- To help the student in understanding the levels of management.
- To sharpen their analytical skills in understanding and distinguish between the managers levels and their skills
You have read three levels of management.
Question: Is a manager’s scope of responsibility always related to management level? Why or why not?. Discuss your point of view with solid arguments.
Solution: A manager may be a first level manager who supervises employees directly or a second level manager who manages supervisors. The size of the company usually determines which. The duties and responsibilities of a first line manager are similar to those of a supervisor although the manager generally has more personnel responsibility, more HR responsibility, and more discretion. He or she usually supervises a small group of employees doing the same or similar work. The manager usually has approximately 1 to 3 years of experience. Managers typically report to senior managers, directors, vice presidents, or owners.
Managers just don’t go out and haphazardly perform their responsibilities. Good managers discover how to master five basic functions: planning, organizing, staffing, leading, and controlling.
- Planning: This step involves mapping out exactly how to achieve a particular goal. Say, for example, that the organization’s goal is to improve company sales. The manager first needs to decide which steps are necessary to accomplish that goal. These steps may include increasing advertising, inventory, and sales staff. These necessary steps are developed into a plan. When the plan is in place, the manager can follow it to accomplish the goal of improving company sales.
- Organizing: After a plan is in place, a manager needs to organize her team and materials according to her plan. Assigning work and granting authority are two important elements of organizing.
- Staffing: After a manager discerns his area’s needs, he may decide to beef up his staffing by recruiting, selecting, training, and developing employees. A manager in a large organization often works with the company’s human resources department to accomplish this goal.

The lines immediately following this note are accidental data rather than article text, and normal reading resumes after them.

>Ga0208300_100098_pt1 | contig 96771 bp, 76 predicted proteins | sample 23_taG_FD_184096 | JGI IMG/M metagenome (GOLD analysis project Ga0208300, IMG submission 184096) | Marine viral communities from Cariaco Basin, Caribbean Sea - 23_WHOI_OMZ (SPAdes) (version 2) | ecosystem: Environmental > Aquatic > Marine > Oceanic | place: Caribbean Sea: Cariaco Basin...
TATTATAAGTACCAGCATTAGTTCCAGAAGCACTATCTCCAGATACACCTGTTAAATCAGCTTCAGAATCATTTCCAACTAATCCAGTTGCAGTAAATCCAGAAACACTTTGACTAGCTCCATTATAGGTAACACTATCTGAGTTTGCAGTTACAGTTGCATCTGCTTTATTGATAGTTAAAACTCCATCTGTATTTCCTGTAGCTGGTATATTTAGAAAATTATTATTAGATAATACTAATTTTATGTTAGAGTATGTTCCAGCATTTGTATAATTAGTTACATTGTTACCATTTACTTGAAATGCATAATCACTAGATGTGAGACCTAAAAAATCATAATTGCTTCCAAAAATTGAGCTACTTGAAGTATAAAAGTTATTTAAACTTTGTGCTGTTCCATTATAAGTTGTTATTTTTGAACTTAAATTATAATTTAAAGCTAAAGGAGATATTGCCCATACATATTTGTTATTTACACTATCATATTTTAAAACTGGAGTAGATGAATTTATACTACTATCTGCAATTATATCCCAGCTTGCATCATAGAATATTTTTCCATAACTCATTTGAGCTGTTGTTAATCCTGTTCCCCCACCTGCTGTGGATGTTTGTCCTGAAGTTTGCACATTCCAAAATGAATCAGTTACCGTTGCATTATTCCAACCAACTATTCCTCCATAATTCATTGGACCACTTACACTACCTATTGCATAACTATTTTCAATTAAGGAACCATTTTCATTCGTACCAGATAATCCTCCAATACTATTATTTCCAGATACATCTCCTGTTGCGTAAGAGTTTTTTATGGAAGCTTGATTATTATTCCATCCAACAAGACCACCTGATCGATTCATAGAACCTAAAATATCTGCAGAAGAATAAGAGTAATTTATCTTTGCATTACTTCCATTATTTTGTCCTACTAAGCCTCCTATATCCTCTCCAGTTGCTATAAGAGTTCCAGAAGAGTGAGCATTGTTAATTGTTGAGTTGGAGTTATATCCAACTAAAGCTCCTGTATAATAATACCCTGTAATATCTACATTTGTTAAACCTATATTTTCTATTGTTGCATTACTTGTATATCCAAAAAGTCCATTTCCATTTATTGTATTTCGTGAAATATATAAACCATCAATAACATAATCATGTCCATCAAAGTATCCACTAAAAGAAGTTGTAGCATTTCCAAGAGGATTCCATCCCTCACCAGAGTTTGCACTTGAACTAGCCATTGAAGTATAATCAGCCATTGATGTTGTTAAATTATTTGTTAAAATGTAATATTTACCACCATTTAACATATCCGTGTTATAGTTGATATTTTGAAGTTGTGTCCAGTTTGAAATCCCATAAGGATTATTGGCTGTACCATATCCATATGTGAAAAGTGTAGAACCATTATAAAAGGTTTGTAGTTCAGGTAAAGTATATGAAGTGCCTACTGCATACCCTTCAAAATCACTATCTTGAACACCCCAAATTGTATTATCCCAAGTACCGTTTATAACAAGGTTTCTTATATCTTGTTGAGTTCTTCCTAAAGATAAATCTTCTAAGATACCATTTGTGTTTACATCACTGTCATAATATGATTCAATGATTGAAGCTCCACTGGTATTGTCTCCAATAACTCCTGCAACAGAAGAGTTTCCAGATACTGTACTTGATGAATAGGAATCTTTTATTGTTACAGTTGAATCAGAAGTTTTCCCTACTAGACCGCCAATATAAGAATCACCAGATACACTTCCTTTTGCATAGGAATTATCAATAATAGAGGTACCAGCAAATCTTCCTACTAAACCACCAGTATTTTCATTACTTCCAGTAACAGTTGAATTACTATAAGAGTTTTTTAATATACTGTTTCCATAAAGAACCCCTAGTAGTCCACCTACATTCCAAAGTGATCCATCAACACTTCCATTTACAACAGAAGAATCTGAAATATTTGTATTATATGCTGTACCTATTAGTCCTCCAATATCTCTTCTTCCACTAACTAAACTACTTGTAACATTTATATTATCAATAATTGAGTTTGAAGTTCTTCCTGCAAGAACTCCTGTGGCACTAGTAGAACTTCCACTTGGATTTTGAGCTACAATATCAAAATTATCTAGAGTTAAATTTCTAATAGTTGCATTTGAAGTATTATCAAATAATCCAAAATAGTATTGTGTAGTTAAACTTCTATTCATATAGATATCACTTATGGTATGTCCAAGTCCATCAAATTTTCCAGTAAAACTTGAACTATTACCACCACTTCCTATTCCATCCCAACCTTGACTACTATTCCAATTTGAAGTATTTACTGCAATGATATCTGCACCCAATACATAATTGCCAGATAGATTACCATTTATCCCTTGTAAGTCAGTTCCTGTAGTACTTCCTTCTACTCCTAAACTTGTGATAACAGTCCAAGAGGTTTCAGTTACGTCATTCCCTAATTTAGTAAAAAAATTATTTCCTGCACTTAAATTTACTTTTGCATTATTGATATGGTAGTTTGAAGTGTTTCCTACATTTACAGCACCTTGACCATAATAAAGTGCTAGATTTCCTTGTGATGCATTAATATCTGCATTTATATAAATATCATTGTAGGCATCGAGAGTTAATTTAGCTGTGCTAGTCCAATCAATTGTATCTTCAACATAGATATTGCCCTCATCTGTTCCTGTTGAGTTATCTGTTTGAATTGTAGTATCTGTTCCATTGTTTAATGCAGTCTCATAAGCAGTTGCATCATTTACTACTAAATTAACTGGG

- Leading: A manager needs to do more than just plan, organize, and staff her team to achieve a goal. She must also lead. Leading involves motivating, communicating, guiding, and encouraging. It requires the manager to coach, assist, and problem solve with employees.
- Controlling: After the other elements are in place, a manager’s job is not finished. He needs to continuously check results against goals and take any corrective actions necessary to make sure that his area’s plans remain on track.
All managers at all levels of every organization perform these functions, but the amount of time a manager spends on each one depends on both the level of management and the specific organization.
A manager wears many hats. Not only is a manager a team leader, but he or she is also a planner, organizer, cheerleader, coach, problem solver, and decision maker — all rolled into one. And these are just a few of a manager’s roles.
In addition, managers’ schedules are usually jam‐packed. Whether they’re busy with employee meetings, unexpected problems, or strategy sessions, managers often find little spare time on their calendars. (And that doesn’t even include responding to e‐mail!)
In his classic book, The Nature of Managerial Work, Henry Mintzberg describes a set of ten roles that a manager fills. These roles fall into three categories:
- Interpersonal: This role involves human interaction.
- Informational: This role involves the sharing and analyzing of information.
- Decisional: This role involves decision making.
Table 1 contains a more in‐depth look at each category of roles that help managers carry out all five functions described in the preceding “Functions of Managers” section.
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